Senate Republicans Show Scant Opposition to Court Nominee
A recent White House push to build Republican support for judicial nominees showed signs of headway yesterday, as senators signaled little opposition to a candidate for a seat on a powerful appellate court in Washington.
The nomination of Sri Srinivasan to the U.S. Court of Appeals for the District of Columbia Circuit went before the Senate Judiciary Committee yesterday. The appellate panel is considered the nation’s second most influential court because its jurisdiction over federal rulemaking means it often hears major environmental, labor and national-security cases.
Srinivasan is a deputy solicitor general at the Justice Department, and the White House has tried to bolster his nomination by releasing a letter of support from former officials, including six Republicans. They include Kenneth Starr, who was solicitor general under President George H.W. Bush and investigated President Bill Clinton in the 1990s, and Ted Olson, solicitor general under President George W. Bush.
“I intend to support you based on what we’re talking about here,” Senator Orrin Hatch, a Utah Republican, said at yesterday’s hearing. “You’re a very impressive person as far as I’m concerned. I don’t believe judges should be filibustered.”
The committee must vote on the nomination before it can go to the full Senate for consideration.
Last month, President Barack Obama withdrew his nomination of former New York state solicitor general Caitlin Halligan for a seat on the D.C. appellate bench after Republicans used a procedural maneuver known as a filibuster to block her nomination. Halligan, whom Obama nominated three times -- in 2011, 2012 and 2013 -- and who asked to have her name withdrawn, was to fill one of four vacancies among 11 seats on the court.
No nominee to the panel has been confirmed since 2006. Judges on its bench regularly move up to the U.S. Supreme Court, where four of the nine current members, including Chief Justice John Roberts, previously served on the lower court. Democrats blame politics for the impasse.
“I think the hard right wants to use the D.C. Circuit to undo all kinds of governmental decisions,” Senator Charles Schumer, a New York Democrat, said at the Srinivasan hearing. “If they don’t approve you, let you come to vote, it’ll mean they are just totally dedicated to keeping the Circuit empty.”
Confirmation of appellate and district-court nominees took an average of 227 days in Obama’s first term, compared with 176 days in George W. Bush’s first four years and 98 days during Clinton’s first term, according to an analysis by Russell Wheeler, a fellow at the Brookings Institution, a nonprofit research organization in Washington.
The number of appeals-court vacancies rose to 17 during Obama’s first term from 14 when he took office in January 2009, according to Wheeler’s analysis. During Bush’s initial four years, appellate vacancies declined to 18 on his second inauguration from 27 when he entered the White House.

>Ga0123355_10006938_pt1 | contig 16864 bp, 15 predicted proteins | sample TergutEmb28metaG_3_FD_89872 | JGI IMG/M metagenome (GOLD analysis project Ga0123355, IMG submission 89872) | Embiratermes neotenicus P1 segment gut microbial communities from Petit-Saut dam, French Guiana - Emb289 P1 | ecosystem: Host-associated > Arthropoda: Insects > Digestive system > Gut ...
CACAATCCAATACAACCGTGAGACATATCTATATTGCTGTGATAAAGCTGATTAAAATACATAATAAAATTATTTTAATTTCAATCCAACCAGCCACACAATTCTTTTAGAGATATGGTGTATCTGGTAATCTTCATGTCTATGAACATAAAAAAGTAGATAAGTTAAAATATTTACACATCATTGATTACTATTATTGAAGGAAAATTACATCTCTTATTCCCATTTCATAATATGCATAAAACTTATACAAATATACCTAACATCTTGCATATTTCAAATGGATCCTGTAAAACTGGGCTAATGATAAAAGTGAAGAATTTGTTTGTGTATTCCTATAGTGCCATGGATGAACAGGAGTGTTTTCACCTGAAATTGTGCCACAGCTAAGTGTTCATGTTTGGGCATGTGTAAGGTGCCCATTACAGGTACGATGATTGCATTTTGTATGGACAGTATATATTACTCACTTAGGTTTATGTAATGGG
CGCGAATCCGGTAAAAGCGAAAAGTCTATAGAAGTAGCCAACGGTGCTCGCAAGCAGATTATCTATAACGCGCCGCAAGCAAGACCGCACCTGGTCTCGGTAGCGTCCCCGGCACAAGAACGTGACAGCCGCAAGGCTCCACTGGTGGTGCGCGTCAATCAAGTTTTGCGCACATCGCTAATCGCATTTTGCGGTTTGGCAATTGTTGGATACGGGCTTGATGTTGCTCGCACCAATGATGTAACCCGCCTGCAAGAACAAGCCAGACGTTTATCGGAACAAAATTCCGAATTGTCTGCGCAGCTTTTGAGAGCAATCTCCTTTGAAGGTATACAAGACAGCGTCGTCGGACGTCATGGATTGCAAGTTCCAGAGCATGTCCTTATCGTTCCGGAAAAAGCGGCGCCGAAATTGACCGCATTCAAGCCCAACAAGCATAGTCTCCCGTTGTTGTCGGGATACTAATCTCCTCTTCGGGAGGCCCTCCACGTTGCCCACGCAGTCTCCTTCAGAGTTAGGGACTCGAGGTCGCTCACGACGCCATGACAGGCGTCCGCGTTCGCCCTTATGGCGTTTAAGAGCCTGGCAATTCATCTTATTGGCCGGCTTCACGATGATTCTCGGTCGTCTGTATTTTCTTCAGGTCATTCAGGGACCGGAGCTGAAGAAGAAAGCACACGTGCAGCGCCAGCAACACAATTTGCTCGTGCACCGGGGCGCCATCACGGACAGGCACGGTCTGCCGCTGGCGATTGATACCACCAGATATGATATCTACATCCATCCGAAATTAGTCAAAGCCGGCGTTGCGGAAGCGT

“When a president submits a qualified candidate, of good character and sound legal mind, absent exceptional circumstances, that candidate is entitled to a vote,” Senator Christopher Coons, a Delaware Democrat and chairman of the Bankruptcy and the Courts subcommittee, said yesterday.
“Every time the Senate holds up a nominee for political reasons, we lose not only the contributions of that candidate, but we also make it harder to find talented individuals who are willing to serve,” Coons said.
Jay Carney, a White House spokesman, cited during a news briefing this month “the uniqueness” and “arbitrariness” of the delays that Obama’s judicial nominees have faced.
Senator Chuck Grassley of Iowa, the senior Republican on the Judiciary Committee, said the White House bears some responsibility for not submitting enough nominees.
“We always get from the other side of the aisle that we’re not moving fast enough,” Grassley said, adding that the chamber has confirmed 10 judges this year. “The Senate has been doing its job and doing it quickly.”
Srinivasan, who was born in India, would become the first federal appellate judge of South Asian descent if confirmed. He was nominated in June.
“I don’t have an overarching, grand unifying judicial philosophy,” Srinivasan said in response to questions from Republican senators. “I would have an impartial adherence to the rule of law,” if confirmed, he said.
“It’s a duty of a judge to abide by precedent,” he said, adding that is something that isn’t negotiable.
Twelve of the committee’s 18 members were present at the hearing, including five of the panel’s eight Republicans. Most senators asked Srinivasan about his beliefs and opinions and making the transition from lawyer to judge.
“My personal views have not played a role in the arguments I’ve made on behalf of clients,” Srinivasan said. “My personal views certainly wouldn’t play a role” as a judge, he said.
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